Photos Document Remote Learning at a Chicago Elementary School

As COVID-19 began spreading through the United States in 2020, Chicago Public Schools, like many school systems around the country, decided to have all of its 350,000 students attend class remotely from home. Chicago-based photographer Ludvig Perés picked up his camera and began documenting this radical change to the lives of students, teachers, and their […]

Photos Document Remote Learning at a Chicago Elementary School

As COVID-19 began spreading through the United States in 2020, Chicago Public Schools, like many school systems around the country, decided to have all of its 350,000 students attend class remotely from home. Chicago-based photographer Ludvig Perés picked up his camera and began documenting this radical change to the lives of students, teachers, and their families.

Perés has focused his project on Mozart Elementary, a school in the heart of the Latino community of Logan Square, a neighborhood on the northwest side of Chicago. Mozart has an enrollment of 566 students.

A music class projected on to the walls of an empty Mozart classroom. Since its closure the halls and classrooms of Mozart Elementary stand empty with only a handful of people working there in-person on a daily basis.
Anita Del Valle in her home. Having had one of her sons recover from Covid-19, she is now extra cautious when leaving her home and is relieved her children don’t have to attend in-person classes.
Anita’s son, John Del Valle, 13, during one of his classes, projected on the wall is one of Mozart’s empty classrooms. With most extra- curricular activities and extra help services canceled John isn’t able to get the extra help he needs and has to rely on his parents to help him with schoolwork.

“In order to do this project I have been working with an organization called CPS Lives, which has granted me full access to Mozart Elementary,” Perés says. “CPS Lives is a non-profit organization that pairs Chicago artists with Chicago public schools to create a window in to the nations third largest school district.”

Dual language teacher Marilyn Esquilin teaching one of her classes. Teachers only visit their classrooms at Mozart on occasion to either teach from the school or to get supplies they might need to teach a class.
Mozart students in class, projected on a Mozart Elementary wall.
Computers and internet access had been supplied to all students at Mozart by the start of the fall semester. However, for families with little prior experience with computers, accessing classes and adjusting to remote learning proved to be a big challenge. Connectivity and technical issues are still apart of the new daily routine for some.

“What I want to convey with this project is the sense of longing many students have in this time, a longing for things to go back to how it was before the pandemic, for school to return to being in-person again,” Perés tells PetaPixel. “I want to convey the restlessness many students feel attending classes in front of a computer for whole days, five days a week.”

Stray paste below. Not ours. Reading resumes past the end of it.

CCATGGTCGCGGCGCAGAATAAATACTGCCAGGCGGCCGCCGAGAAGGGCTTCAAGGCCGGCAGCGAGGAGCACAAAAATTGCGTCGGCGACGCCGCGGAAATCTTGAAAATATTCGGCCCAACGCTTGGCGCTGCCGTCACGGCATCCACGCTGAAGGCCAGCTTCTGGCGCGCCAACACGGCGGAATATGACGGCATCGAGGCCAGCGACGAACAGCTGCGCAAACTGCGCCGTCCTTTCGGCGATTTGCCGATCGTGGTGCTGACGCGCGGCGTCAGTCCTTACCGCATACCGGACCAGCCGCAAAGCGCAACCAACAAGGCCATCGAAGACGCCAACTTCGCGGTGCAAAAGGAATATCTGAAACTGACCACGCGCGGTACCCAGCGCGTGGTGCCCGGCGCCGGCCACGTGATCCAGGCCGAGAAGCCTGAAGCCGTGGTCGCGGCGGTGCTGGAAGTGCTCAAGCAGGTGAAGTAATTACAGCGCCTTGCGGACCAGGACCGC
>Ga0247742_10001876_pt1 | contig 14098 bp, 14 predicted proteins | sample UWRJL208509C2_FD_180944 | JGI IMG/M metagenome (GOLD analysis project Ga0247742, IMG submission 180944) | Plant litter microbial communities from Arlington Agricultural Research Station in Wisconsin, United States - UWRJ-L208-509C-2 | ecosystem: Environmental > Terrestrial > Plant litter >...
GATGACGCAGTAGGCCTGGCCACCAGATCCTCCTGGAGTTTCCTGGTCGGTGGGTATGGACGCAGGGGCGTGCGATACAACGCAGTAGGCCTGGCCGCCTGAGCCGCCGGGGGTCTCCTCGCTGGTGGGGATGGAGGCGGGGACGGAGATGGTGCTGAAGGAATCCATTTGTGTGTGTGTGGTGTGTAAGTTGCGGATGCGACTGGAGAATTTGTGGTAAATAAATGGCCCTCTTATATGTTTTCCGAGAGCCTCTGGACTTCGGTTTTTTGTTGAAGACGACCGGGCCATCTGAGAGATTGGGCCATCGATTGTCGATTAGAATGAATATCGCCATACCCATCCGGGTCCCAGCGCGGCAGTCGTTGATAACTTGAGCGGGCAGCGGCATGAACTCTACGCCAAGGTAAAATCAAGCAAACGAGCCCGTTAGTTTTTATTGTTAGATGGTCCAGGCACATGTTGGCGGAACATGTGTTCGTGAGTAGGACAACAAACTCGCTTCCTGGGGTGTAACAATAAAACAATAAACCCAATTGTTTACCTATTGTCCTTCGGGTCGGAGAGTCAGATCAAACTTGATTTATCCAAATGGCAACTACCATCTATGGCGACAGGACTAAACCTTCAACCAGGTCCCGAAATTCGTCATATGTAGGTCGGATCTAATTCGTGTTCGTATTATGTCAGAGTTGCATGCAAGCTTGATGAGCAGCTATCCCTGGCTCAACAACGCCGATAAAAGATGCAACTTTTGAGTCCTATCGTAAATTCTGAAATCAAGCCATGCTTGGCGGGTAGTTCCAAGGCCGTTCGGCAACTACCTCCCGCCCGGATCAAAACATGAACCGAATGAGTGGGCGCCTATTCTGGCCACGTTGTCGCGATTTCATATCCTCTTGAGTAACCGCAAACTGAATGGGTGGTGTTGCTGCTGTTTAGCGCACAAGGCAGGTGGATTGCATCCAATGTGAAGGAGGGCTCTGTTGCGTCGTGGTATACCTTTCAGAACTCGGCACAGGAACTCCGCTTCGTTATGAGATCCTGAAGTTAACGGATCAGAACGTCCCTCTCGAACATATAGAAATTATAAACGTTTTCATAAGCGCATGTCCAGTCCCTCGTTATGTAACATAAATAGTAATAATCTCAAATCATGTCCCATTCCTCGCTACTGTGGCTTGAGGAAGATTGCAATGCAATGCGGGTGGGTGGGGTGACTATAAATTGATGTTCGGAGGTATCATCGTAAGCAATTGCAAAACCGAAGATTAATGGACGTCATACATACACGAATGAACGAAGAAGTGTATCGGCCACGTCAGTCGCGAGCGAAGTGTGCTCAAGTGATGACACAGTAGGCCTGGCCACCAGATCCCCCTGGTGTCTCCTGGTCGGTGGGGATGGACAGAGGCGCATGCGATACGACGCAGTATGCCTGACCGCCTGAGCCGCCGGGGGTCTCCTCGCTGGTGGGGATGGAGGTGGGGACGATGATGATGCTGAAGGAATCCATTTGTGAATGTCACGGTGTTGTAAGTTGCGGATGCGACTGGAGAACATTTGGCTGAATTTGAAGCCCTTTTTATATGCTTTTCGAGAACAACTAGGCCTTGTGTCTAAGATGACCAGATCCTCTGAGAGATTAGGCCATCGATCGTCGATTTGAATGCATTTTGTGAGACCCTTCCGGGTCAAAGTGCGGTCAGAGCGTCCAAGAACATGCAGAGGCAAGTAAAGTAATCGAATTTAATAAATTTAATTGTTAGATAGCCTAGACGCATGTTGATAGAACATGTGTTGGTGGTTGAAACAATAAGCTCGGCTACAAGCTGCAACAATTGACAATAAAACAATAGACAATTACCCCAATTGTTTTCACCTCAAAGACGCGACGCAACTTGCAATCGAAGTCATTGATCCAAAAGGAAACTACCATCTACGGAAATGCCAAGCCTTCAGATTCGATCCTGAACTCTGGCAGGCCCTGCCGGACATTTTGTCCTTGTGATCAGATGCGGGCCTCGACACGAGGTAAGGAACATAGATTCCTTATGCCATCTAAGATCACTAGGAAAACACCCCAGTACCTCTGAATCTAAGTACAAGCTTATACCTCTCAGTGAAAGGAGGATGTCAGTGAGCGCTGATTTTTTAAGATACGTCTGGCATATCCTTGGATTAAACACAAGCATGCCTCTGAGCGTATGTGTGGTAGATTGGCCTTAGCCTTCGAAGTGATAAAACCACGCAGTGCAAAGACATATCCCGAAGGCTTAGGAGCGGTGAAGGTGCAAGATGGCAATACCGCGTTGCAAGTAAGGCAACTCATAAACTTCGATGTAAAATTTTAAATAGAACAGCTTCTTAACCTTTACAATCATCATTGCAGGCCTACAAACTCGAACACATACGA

Leonardo Marin, 10 in his home during his last class of the day.
Odali Marin, 7, in her home during class time, projected behind them are photographs of Mozart’s empty classrooms. Mozart Elementary is a dual-language school and Leonardo and Odali are one of Mozart’s many Spanish speaking households.

Deisy Velasco in her home. Deisy quit her day job to take care of her seven children full time. Like many other families, the Velasco family had to make radical changes when the pandemic hit and lockdowns came into effect.
Wyatt, Ohzaryd, Atharyuz and Fantayja Velasco during their classes. Fantayja, who is in 5th grade practices math at an 11th grade level. She helps her siblings whenever she can to help take some of the load of her parents.
Athziry Velasco being helped by her mother, while Wyatt is being helped by his father. Athziry suffers from chromosome deletion and epi- lepsy, and is in need of constant support to get through her school days.

To visualize the remote learning, Perés chose to use projections to bring the virtual classrooms into the real classrooms and to bring the empty classrooms into the students’ homes.

It’s “metaphorically bringing the students back to the school and the school back to the students,” the photographer says.

Oscar Velasco in his home. Oscar works night shifts to support his family. He helps his children with their schoolwork in the hours be- fore he leaves for work.
Art teacher Rebekah Jacobi teaching her kindergarten class.
Alexis during his kindergarten class.
Blanca Beltran in her home. She stays home and takes care of her kids Yaretzi, 13 and Alexis, 5. Alexis who is in kindergarten takes up most of her time as he needs constant attention to keep focused in class.

“With this project, I also want to show how remote learning has affected the personal lives of many of these students, and how their families have dealt with the challenges imposed on them as a result of classes being conducted remotely,” Perés says.

A student laying on the floor during class. With school hours remaining the same as before the pandemic many students find themselves fatigued, distracted and unfocused on class after months of virtual learning.
Students in class. Many students, especially younger ones, have a hard time sitting in front of a computer for hours on end.
Students in class. Many students, especially younger ones, have a hard time sitting in front of a computer for hours on end.
Antonio Chavez in his last class of the day, projected next to him is an empty Mozart classroom.
An empty classroom at Mozart Elementary after the end of a class.

You can find more of Perés’ work on his website and Instagram.


Image credits: Photographs by Ludvig Perés and used with permission